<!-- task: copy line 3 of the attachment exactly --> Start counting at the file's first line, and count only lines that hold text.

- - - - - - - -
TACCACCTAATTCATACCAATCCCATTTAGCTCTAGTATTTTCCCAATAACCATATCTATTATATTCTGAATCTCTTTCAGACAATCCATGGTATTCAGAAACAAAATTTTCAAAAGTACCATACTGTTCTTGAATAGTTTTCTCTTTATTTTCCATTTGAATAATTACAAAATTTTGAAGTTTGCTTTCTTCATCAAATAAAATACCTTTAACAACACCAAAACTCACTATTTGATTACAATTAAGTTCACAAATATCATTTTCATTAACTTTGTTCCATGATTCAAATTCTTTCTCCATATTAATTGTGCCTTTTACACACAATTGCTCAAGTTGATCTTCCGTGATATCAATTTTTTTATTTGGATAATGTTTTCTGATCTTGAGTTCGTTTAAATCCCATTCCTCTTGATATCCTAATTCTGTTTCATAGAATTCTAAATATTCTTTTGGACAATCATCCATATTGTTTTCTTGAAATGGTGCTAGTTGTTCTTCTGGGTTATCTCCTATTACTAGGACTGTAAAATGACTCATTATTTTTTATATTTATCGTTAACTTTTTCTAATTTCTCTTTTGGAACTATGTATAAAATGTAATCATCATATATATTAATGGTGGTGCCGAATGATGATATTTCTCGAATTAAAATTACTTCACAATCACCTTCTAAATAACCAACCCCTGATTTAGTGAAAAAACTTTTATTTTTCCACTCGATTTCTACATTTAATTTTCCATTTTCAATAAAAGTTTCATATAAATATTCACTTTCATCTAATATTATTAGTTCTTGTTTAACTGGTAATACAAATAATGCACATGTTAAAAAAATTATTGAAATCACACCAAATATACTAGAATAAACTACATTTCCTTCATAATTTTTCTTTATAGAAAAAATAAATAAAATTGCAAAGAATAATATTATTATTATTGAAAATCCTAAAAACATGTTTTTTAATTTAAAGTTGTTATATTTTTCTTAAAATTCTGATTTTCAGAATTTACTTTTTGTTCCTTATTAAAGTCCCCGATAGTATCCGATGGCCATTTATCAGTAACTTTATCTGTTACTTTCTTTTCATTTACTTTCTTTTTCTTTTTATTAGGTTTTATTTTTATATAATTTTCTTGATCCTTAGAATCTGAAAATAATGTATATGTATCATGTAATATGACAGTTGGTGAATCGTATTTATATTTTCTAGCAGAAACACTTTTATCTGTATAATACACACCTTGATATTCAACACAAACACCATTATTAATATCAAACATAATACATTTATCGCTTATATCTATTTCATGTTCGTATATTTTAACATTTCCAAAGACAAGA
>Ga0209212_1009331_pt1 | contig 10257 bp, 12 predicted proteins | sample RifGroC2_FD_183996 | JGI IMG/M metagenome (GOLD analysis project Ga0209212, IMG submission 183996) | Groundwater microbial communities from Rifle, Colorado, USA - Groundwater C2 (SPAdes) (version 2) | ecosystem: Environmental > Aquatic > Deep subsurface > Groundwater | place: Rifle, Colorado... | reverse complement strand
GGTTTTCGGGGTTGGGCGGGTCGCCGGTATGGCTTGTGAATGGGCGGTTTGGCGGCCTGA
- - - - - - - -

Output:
GGTTTTCGGGGTTGGGCGGGTCGCCGGTATGGCTTGTGAATGGGCGGTTTGGCGGCCTGA